After discharge, the Silastic stents were exchanged on a routine 2- to 3-month basis by the interventional radiology staff. The overall length of postoperative stenting was determined by the treating surgeon based on injury location, clinical status, and follow-up cholangiography. A biliary manometric perfusion study or a 2-week clinical trial with the stent positioned above the anastomotic site, or both, was often completed before stent removal. 18 The length of postoperative stenting, calculated from the date of definitive repair at Johns Hopkins until the date of final stent removal, was defined as short (<4 months), intermediate (4–9 months), or long (>9 months).

Treatment was considered complete at the time of removal of all biliary stents. A patient was considered to have a successful repair if he or she had no or mild symptoms, not requiring investigation or treatment, attributable to the biliary tract injury or reconstruction. This definition is consistent with earlier reports from our institution. 15,16,19 The length of follow-up was calculated from the date of definitive surgical repair.

QOL Assessment and Analysis

The QOL instrument was a minor modification of the City of Hope Medical Center Quality of Life Survey, which was developed from work by Padilla et al. 20 and Present et al. 21 The survey consisted of 30 items categorized into physical (15 items), psychological (10 items), and social (5 items) domains. Each question requires a response on a visual analog scale (measuring 100 mm) with word extremes as anchors at each end, and responses were graded with a continuous percentile score. This survey, or minor modifications of it, has been used to assess QOL in patients with cancer, patients after pancreaticoduodenectomy for both benign and malignant etiologies, 22 patients with cardiovascular disease, 23 and patients after colostomy. 24 The survey instrument was subjected to psychometric analysis with assessment of reliability and validity using 686 subjects from the National Coalition for Cancer Survivorship, showing that this survey adequately measured QOL in this group using five measures of validity (content, predictive, concurrent, construct, and discriminant). 25 Reliability was measured using test–retest (r = 0.89) and internal consistency (r = 0.93).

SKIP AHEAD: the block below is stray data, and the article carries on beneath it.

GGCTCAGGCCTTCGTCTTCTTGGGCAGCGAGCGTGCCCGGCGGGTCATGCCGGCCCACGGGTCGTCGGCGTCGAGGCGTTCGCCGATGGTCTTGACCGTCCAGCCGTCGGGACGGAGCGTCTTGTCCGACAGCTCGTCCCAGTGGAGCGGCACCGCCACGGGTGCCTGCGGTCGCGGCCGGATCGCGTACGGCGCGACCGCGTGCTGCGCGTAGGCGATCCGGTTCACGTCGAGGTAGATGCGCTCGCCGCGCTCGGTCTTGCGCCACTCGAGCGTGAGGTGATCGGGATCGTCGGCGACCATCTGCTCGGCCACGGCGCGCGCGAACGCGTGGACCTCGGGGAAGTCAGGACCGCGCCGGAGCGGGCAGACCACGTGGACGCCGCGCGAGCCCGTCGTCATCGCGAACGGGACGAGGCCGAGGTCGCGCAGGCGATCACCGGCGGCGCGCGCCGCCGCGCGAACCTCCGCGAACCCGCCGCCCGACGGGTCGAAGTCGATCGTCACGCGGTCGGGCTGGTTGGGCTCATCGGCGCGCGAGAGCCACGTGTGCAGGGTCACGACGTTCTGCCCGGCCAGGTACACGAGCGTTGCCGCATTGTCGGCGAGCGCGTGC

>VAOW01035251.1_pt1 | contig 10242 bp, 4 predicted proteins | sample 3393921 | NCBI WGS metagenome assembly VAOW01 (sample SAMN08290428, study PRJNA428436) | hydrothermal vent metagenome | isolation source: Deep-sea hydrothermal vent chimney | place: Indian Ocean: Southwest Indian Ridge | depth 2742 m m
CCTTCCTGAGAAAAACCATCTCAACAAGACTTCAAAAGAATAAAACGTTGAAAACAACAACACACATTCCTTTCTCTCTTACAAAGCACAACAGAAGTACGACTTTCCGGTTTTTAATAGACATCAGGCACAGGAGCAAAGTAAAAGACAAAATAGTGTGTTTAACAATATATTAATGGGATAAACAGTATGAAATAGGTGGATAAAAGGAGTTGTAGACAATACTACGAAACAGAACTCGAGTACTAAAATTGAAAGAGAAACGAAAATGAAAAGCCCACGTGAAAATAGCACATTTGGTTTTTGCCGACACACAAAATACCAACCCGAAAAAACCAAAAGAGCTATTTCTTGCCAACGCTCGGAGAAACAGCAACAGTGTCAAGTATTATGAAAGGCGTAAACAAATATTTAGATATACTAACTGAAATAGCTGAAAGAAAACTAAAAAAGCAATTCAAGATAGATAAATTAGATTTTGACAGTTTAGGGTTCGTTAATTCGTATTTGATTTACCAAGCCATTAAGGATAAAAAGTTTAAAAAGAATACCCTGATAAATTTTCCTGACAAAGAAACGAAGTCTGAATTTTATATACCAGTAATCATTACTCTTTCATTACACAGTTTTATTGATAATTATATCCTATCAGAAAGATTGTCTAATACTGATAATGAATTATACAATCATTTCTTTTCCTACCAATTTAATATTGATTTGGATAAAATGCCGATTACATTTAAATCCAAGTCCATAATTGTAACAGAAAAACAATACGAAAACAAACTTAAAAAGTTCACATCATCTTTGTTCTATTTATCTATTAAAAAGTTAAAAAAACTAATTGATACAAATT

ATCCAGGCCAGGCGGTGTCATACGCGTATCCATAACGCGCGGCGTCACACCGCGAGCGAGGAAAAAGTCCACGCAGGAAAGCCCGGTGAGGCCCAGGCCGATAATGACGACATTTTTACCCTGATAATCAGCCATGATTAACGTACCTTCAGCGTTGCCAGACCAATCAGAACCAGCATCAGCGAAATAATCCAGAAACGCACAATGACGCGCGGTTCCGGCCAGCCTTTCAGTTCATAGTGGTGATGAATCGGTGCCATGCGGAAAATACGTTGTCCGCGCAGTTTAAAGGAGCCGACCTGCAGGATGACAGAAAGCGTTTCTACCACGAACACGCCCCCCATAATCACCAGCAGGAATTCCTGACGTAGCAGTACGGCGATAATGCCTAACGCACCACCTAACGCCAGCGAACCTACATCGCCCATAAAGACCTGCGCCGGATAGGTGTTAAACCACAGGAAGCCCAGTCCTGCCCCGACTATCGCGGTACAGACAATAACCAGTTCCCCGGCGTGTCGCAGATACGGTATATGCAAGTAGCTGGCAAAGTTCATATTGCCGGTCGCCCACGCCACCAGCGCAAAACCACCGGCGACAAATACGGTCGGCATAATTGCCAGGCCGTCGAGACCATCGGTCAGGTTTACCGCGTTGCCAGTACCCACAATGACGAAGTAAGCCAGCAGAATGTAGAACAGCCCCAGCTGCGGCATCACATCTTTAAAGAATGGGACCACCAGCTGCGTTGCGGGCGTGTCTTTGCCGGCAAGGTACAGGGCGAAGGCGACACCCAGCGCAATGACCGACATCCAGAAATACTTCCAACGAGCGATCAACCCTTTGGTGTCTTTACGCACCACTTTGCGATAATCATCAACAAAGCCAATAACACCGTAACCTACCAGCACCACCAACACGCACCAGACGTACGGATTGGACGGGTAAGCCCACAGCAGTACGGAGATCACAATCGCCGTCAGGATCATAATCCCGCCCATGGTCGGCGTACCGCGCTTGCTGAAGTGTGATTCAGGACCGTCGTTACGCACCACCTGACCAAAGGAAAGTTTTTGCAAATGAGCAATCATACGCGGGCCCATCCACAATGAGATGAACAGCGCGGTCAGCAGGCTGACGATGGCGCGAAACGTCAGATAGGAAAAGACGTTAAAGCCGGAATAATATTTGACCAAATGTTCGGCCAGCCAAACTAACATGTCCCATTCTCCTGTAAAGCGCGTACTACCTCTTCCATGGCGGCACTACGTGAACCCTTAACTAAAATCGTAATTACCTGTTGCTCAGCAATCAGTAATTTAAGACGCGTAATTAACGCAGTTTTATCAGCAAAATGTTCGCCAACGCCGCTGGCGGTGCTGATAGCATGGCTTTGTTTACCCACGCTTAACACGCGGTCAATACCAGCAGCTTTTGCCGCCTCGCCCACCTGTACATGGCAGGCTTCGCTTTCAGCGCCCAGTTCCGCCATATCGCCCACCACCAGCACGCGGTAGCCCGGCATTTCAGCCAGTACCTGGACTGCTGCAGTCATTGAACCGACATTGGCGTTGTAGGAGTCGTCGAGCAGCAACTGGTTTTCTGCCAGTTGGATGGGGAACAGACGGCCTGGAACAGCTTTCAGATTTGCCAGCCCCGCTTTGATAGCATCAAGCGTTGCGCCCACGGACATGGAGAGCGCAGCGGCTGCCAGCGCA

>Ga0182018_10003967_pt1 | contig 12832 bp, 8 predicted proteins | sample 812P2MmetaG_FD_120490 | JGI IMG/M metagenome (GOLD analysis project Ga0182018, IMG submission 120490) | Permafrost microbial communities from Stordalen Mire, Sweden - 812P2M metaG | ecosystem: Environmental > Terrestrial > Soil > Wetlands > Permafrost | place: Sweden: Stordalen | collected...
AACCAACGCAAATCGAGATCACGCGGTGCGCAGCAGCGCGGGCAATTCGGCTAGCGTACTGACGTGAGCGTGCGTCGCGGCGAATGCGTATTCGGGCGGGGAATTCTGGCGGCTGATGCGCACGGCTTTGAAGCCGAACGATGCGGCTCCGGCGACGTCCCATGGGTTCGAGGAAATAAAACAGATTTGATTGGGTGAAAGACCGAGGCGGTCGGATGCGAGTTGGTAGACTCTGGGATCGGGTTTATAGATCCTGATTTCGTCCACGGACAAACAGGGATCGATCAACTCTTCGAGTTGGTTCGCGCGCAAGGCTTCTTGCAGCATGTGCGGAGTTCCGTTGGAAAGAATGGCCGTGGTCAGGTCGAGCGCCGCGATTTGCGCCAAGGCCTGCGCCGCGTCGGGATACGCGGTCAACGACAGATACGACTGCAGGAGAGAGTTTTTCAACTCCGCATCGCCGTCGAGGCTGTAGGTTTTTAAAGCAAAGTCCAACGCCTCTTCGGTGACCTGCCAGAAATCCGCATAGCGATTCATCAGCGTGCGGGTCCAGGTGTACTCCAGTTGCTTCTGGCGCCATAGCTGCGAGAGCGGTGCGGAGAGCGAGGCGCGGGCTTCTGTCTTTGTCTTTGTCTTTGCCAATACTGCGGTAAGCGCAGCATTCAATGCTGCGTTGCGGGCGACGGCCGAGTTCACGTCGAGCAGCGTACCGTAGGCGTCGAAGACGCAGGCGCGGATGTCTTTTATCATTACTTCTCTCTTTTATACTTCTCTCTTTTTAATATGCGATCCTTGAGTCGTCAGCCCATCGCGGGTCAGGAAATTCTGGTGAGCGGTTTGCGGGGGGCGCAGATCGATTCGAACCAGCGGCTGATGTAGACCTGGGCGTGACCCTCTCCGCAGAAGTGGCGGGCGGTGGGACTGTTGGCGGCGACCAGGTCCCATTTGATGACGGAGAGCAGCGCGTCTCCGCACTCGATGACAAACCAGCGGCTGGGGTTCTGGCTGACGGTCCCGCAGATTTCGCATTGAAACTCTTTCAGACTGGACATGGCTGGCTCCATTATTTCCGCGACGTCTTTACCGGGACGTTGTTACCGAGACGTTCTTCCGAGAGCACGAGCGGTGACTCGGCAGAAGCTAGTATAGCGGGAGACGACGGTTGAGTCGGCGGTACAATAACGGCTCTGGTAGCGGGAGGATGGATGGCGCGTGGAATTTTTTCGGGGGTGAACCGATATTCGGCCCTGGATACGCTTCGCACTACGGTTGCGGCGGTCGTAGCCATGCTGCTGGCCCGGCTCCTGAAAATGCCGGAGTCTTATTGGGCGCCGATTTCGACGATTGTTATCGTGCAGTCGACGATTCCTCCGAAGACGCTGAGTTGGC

The same questionnaire was sent to age- and gender-matched healthy controls (n = 100) and patients who had previously undergone an uncomplicated LC (n = 100). LC patients had undergone the procedure at least 6 months previously. Healthy controls consisted of volunteers drawn from personnel at the Johns Hopkins Hospital. LC patients were chosen as a comparable group for statistical analysis because these patients had undergone the same original procedure without the complications of a major bile duct injury and subsequent surgical reconstruction.

A separate portion of the questionnaire was sent to patients with surgically repaired LC bile duct injury and patients with uncomplicated LC that inquired about specific outcome measures. The questionnaire specifically asked about the following items, which might be expected after biliary tract surgery: change in bowel habits, symptoms of abdominal pain, use of pain medications, and recent episodes of fever or chills. A final question was sent to the patients with surgically repaired LC bile duct injury asking whether legal remedies had been pursued as a result of their injury.

Comparisons between groups were performed with the Student t test and chi-square statistics as appropriate. Results are reported as mean ± standard error or median. Significance was accepted at the 5% level.


Study Populations

Of a total of 89 patients sent surveys who had undergone surgical reconstruction for an LC bile duct injury, 54 (61%) completed questionnaires were returned. In comparison, the response rate of LC patients was 50% (n = 50) and of healthy controls was 45% (n = 45). Study groups were similar with respect to gender, age, race, and follow-up time (Table 1). The mean age of LC bile duct injury patients was 46 ± 14 years, with 70% (n = 38) female and 81% (n = 44) white. Uncomplicated LC patients had a mean age of 49 ± 13 years, with 72% (n = 36) female and 86% (n = 43) white. The mean age of healthy controls was 48 ± 11 years; 71% (n = 32) of healthy controls were female and 87% (n = 39) were white. The median follow-up times for bile duct injury patients and uncomplicated LC patients were 59 ± 33 months and 43 ± 14 months, respectively.